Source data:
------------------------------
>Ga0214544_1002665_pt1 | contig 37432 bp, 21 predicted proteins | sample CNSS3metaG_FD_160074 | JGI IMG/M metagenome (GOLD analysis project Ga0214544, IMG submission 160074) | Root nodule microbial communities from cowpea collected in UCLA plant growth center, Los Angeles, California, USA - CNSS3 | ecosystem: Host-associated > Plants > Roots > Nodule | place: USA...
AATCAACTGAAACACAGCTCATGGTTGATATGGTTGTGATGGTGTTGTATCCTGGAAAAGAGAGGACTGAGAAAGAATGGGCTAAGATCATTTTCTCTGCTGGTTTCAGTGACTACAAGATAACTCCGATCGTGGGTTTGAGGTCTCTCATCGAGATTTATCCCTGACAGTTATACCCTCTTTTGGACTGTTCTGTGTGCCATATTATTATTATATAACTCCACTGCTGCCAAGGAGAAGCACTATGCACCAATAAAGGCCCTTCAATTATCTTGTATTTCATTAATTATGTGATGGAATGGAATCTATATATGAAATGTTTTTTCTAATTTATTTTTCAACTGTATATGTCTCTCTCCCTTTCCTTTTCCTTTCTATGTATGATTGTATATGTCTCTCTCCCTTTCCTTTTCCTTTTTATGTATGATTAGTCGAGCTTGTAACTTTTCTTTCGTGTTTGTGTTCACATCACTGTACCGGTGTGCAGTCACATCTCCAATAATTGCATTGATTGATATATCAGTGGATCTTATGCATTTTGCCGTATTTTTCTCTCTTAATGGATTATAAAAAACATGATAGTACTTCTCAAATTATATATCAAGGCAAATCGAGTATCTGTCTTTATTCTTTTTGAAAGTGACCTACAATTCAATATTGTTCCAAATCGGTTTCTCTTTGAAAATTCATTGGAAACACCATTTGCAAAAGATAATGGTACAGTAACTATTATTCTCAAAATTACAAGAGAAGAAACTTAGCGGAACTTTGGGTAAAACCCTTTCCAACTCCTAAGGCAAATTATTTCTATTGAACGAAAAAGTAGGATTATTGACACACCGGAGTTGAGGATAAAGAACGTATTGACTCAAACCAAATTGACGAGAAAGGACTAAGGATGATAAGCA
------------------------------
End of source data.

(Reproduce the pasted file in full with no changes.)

>Ga0214544_1002665_pt1 | contig 37432 bp, 21 predicted proteins | sample CNSS3metaG_FD_160074 | JGI IMG/M metagenome (GOLD analysis project Ga0214544, IMG submission 160074) | Root nodule microbial communities from cowpea collected in UCLA plant growth center, Los Angeles, California, USA - CNSS3 | ecosystem: Host-associated > Plants > Roots > Nodule | place: USA...
AATCAACTGAAACACAGCTCATGGTTGATATGGTTGTGATGGTGTTGTATCCTGGAAAAGAGAGGACTGAGAAAGAATGGGCTAAGATCATTTTCTCTGCTGGTTTCAGTGACTACAAGATAACTCCGATCGTGGGTTTGAGGTCTCTCATCGAGATTTATCCCTGACAGTTATACCCTCTTTTGGACTGTTCTGTGTGCCATATTATTATTATATAACTCCACTGCTGCCAAGGAGAAGCACTATGCACCAATAAAGGCCCTTCAATTATCTTGTATTTCATTAATTATGTGATGGAATGGAATCTATATATGAAATGTTTTTTCTAATTTATTTTTCAACTGTATATGTCTCTCTCCCTTTCCTTTTCCTTTCTATGTATGATTGTATATGTCTCTCTCCCTTTCCTTTTCCTTTTTATGTATGATTAGTCGAGCTTGTAACTTTTCTTTCGTGTTTGTGTTCACATCACTGTACCGGTGTGCAGTCACATCTCCAATAATTGCATTGATTGATATATCAGTGGATCTTATGCATTTTGCCGTATTTTTCTCTCTTAATGGATTATAAAAAACATGATAGTACTTCTCAAATTATATATCAAGGCAAATCGAGTATCTGTCTTTATTCTTTTTGAAAGTGACCTACAATTCAATATTGTTCCAAATCGGTTTCTCTTTGAAAATTCATTGGAAACACCATTTGCAAAAGATAATGGTACAGTAACTATTATTCTCAAAATTACAAGAGAAGAAACTTAGCGGAACTTTGGGTAAAACCCTTTCCAACTCCTAAGGCAAATTATTTCTATTGAACGAAAAAGTAGGATTATTGACACACCGGAGTTGAGGATAAAGAACGTATTGACTCAAACCAAATTGACGAGAAAGGACTAAGGATGATAAGCA